Archive for May, 2010
Thursday, May 27th, 2010
The Scottish Highlands is a term given to the mountainous areas of Scotland that are to the west and the north of the Highland Boundary Fault. This region is the perfect holiday destination for tourists looking for a relaxed holiday or an action packed adventure. The area features dramatically different landscapes, making it the habitat for various plant and animal species. The Scottish Highlands are especially steeped in culture and traditions that spring forth from its unique history.
The Highlands are particularly famous for their natural attractions and offer visitors a wide range of stunning views. Ben Nevis, the tallest peak in the British Isles is located in this area. From gorges to peculiar rocky features, ancient woodlands and even some beaches, the landscape of the Scottish Highlands has a little bit of everything. Visitors to this region are especially advised to visit the Corrieshalloch Gorge, the Falls of Glomach in Kintail and the curiously stacked rock feature known as the Old Man of Storr. To admire the beautiful forests and woodlands, one must visit Speyside which is home to the pinewood, or make a trip to Ardnamurchan which features a temperate rainforest.
The best time to visit this wonderful location is either in spring or early summer. During this season, tourists can indulge in various activities from hill-walking to golfing, fishing, cruising, orienteering, and water sports or even shooting. For tourists who would prefer a more leisurely holiday, the Highlands have excellent country house hotels and hideaways as well as a number of spas. (more…)
Saturday, May 22nd, 2010
Scottish literature dates back to well before the medieval ages, and there have been plenty of prolific writers throughout the centuries.
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Many Scottish writers produced works in English in addition to the native languages such as Scottish Gaelic and Scots.
Each era was defined by different writing styles that were influenced by a few talented authors. Overall, Scotland’s most famous writers are from the 18th and 19th century periods. Robert Burns and Robert Louis Balfour Stevenson are some of the most recognizable names in Scottish literature.
Born in the small village of Alloway, Robert Burns has risen to iconic status in Scotland and beyond. You may
be surprised to learn that one of Scotland’s most famous writers actually wrote poems rather than novels. Burns also had musical creativity, and he integrated traditional folk songs into his poems. For example, his poem “Auld Lang Syne” has been carefully written to match the musical notes of an old folk song. Written in 1788 in the Scots language, this melodic poem has become part of a New Year’s tradition in Scotland, the United Kingdom, and other countries where English is spoken. (more…)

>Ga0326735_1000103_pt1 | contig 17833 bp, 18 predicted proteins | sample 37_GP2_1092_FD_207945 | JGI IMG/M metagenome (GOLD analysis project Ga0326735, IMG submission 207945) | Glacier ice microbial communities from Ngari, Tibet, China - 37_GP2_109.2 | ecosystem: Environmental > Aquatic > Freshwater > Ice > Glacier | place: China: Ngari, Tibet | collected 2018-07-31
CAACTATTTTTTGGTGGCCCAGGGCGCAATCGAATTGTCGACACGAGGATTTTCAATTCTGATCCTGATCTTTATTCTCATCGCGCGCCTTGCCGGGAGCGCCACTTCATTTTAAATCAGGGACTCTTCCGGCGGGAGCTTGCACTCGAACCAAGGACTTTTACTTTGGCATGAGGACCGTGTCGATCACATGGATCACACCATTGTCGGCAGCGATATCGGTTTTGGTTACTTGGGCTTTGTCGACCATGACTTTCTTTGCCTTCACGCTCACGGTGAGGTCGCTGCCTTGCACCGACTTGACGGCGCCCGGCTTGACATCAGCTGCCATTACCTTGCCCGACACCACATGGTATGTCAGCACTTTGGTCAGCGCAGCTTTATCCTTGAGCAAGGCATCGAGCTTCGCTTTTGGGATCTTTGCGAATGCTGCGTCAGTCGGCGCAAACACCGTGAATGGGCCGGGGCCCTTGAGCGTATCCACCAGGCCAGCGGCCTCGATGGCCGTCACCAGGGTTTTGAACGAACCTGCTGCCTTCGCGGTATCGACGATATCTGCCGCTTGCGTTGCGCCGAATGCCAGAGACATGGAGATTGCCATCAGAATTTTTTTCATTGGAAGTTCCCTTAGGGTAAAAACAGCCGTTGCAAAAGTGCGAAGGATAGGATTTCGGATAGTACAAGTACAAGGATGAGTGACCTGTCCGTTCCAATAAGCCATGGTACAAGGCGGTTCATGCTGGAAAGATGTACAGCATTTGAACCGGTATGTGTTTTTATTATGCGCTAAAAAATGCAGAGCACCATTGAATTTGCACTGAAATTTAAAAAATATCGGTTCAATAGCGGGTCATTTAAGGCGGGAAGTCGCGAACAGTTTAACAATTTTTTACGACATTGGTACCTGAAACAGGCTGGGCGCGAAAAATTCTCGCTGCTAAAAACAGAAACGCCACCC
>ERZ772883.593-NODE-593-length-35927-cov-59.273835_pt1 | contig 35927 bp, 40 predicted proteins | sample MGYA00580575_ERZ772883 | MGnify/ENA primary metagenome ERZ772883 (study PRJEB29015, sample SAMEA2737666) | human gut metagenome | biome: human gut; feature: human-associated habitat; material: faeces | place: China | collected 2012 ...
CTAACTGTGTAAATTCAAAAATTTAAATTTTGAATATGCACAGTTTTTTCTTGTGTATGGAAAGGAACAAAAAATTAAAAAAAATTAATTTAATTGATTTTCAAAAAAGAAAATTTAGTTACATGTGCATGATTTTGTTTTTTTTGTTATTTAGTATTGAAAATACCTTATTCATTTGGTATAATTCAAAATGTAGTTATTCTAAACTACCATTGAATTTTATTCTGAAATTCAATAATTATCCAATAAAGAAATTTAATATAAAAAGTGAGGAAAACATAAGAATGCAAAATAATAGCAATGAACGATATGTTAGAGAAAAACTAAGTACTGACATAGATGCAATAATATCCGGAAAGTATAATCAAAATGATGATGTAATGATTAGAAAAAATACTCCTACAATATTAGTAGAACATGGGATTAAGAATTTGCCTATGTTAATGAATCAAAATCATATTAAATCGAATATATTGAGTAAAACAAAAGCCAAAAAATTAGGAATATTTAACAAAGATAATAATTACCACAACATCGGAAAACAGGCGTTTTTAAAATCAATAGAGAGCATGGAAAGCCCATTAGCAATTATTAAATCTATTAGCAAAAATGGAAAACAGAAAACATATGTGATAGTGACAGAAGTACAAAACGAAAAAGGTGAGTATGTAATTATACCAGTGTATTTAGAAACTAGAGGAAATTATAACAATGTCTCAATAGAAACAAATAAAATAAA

Friday, May 14th, 2010
Since the beginnings of Scotch Whisky a long time has passed and it evolved into what could easily be named queen of beverages. It is the best selling alcoholic drink in the world and not without reason. Since the first mention of whisky in 1494 (oddly enough, found in notes of Inland Revenue), distillers had the time needed to perfect brewing procedures.
One of the things that are not common knowledge is that whisky is actually colourless in the beginning. It only gains its rich colour after either seasoning in sherry casks or adding caramel, that is supposedly not influencing the taste. While tasting of whisky, its age and the cask it’s been brewed in. You can know an aged whisky by thin trickles slowly making their way down the sides of the glass. (more…)
Saturday, May 8th, 2010
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Although Scotland lays claim to numerous scientists and inventors, perhaps the most memorable is (1) Alexander Graham Bell (1847 – 1922). In addition to receiving the first US patent for the telephone, he is also credited with more than 30 inventions and discoveries across a wide variety of fields. Additionally, he was one of the founding members of the National Geographic Society.
Everyone who studies chemistry will be familiar with the contributions of (2) Joseph Black (1728 – 1799). This Scottish physicist developed the analytical balance and discovered latent heat, specific heat, and carbon dioxide. His work with latent heat and specific heat paved the way for the invention of the steam engine. (more…)